Monday, May 30, 2011

Number 956

Blackmail Terror!

Sparkle Plenty, daughter of B.O. Plenty and Gravel Gertie, becomes a child star on a TV show patterned after the real-life Arthur Godfrey's Talent Scouts, then is kidnapped by a pervert ("Come sit on my lap!" "No! I don't set on strangers' laps, dadburn it!"), whose plan is to extort money by hijacking her income.

This is Harvey Comics Library #2, from 1952, a one-shot issue set apart from the usual comic, Dick Tracy Monthly, which Harvey also published. It's clever the way Harvey Comics packaged a well-known strip like Dick Tracy under the provocative title, Blackmail Terror. They did it with Rex Morgan, M.D. in Teenage Dope Slaves, also. I suppose they did it to attract comics buyers used to more lurid comics in the pre-Comics Code era.

Al Avison, who could mimic other cartoonists like Chester Gould, drew the cover, which was offered in 2004 on Heritage Auctions, where I downloaded this scan of the original artwork.

According to the inside front cover, today is Sparkle's 64th birthday. Happy birthday, Sparkle!

Sunday, May 29, 2011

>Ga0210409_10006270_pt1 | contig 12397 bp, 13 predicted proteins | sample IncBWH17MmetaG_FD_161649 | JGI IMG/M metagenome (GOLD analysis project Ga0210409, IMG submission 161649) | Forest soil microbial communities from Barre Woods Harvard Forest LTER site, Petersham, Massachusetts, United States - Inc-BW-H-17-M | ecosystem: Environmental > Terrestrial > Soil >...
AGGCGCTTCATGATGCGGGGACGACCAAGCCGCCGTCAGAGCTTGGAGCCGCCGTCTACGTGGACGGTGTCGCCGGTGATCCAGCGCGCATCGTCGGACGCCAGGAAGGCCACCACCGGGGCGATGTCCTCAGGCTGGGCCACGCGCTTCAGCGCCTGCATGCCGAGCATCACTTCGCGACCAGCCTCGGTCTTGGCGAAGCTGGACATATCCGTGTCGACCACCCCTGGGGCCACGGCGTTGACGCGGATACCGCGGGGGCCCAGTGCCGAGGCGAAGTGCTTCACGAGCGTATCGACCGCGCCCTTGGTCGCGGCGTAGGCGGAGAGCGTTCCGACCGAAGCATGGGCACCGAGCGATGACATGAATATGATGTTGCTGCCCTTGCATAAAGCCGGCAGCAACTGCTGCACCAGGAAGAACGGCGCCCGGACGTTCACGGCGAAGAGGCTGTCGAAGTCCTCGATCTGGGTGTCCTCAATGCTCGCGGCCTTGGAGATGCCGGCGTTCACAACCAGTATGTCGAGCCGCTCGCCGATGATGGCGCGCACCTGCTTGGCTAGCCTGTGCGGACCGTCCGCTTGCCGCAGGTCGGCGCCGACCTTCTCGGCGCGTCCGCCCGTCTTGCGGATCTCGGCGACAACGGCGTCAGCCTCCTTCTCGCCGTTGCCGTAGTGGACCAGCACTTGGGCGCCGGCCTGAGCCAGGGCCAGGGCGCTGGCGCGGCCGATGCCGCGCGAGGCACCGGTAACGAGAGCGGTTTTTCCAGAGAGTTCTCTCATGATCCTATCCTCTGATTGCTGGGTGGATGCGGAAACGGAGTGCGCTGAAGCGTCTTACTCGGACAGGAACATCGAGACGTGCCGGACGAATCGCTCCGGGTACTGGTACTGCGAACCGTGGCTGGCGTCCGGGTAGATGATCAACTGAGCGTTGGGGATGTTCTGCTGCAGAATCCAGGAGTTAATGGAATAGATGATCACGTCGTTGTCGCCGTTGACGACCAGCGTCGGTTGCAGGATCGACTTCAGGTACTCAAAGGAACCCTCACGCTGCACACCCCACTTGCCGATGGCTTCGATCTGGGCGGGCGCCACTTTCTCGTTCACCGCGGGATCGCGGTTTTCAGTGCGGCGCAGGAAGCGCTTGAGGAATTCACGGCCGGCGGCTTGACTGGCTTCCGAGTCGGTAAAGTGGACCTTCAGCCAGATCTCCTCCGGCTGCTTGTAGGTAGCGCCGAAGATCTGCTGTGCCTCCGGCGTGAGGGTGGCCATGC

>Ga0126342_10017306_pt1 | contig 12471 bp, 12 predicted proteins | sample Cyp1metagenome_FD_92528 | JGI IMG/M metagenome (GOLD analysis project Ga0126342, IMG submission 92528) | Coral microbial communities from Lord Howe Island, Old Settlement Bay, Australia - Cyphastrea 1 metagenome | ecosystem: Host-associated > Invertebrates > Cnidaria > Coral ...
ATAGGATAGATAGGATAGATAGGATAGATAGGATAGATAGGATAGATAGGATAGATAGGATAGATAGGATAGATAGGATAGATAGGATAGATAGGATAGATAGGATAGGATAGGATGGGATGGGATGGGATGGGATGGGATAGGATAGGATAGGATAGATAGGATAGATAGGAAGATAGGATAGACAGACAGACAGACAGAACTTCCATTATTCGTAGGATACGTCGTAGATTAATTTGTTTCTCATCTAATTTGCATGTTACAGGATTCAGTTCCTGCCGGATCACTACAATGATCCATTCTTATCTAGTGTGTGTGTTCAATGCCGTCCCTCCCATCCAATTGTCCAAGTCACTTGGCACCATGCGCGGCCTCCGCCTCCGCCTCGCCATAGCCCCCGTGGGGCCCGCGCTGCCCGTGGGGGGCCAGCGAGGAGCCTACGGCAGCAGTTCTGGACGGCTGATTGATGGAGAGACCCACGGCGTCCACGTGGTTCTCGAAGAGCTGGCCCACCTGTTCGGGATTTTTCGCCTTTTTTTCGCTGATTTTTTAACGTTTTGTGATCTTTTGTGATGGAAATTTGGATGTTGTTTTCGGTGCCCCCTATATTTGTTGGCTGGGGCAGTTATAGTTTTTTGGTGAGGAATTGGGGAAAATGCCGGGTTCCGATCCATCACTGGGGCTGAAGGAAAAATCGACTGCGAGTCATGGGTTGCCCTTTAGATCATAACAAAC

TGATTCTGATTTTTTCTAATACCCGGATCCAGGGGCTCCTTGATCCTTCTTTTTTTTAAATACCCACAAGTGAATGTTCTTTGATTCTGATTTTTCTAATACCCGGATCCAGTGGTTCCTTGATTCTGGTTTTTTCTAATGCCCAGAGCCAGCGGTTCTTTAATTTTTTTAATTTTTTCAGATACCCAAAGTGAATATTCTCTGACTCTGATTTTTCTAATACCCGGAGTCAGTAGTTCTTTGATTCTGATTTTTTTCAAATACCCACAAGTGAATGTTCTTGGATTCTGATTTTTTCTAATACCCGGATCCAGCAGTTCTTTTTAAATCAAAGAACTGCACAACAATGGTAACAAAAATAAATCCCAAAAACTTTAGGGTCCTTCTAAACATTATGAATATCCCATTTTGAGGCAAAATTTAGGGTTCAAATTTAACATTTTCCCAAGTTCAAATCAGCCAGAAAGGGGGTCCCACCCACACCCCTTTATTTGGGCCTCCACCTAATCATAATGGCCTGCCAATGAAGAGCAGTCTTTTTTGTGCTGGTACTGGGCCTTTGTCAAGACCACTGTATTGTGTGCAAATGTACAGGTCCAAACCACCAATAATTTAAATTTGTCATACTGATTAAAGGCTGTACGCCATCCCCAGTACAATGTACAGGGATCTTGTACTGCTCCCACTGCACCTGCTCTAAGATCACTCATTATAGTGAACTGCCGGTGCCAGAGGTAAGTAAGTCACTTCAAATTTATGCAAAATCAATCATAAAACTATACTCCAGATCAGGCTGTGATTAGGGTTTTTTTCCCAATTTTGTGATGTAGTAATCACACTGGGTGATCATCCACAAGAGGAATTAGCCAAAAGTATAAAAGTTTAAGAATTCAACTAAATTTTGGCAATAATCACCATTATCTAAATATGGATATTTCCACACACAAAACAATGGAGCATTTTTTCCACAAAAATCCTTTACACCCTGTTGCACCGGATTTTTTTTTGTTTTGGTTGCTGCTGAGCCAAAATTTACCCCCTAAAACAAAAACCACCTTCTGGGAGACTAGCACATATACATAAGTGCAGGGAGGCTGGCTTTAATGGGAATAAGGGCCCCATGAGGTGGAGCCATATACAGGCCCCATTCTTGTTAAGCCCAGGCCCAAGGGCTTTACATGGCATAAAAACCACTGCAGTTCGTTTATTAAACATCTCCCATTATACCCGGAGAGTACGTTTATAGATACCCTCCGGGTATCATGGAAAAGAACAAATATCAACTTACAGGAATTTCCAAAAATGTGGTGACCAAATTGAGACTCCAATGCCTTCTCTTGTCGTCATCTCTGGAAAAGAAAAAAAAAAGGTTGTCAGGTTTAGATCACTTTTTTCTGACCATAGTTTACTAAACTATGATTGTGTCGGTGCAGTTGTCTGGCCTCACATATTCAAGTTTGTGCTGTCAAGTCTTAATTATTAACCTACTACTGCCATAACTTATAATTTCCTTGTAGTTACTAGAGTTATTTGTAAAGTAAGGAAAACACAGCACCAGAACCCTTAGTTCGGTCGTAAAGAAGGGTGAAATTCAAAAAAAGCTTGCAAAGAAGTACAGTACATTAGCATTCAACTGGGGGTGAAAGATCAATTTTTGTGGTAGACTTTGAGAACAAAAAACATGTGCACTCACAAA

Number 955

Basil "Weirdwit" Wolverton's funny business

Amongst other comic artists, Basil Wolverton is unique. You look at a strip by BW and you know immediately it's his work. I've thought about it, and wonder if it had something to do with having a name like Basil Wolverton. Right away that name would set a fellow apart from the John Smiths and Joe Joneses. Perhaps having an unusual name gave him the impetus, in a conscious way or not, to fill his pages with the outrageously original and unique comic book characters he did. I don't know that for sure. I'm just sayin'.

Back to what I do know: "Powerhouse Pepper" was scanned from a black and white reprint in one of those cartoon magazines published by Martin Goodman, who also published Marvel Comics. In this case it was from a 1973 issue of Wheely Nuts. It originally appeared in comic book form in Powerhouse Pepper #4, 1948. I have shown it before.

"Scoop Scuttle" is from Lev Gleason's Daredevil #16, published in 1942, and the "Jumpin' Jupiter" stories are from Weird Tales Of the Future numbers 2 and 4, from 1952.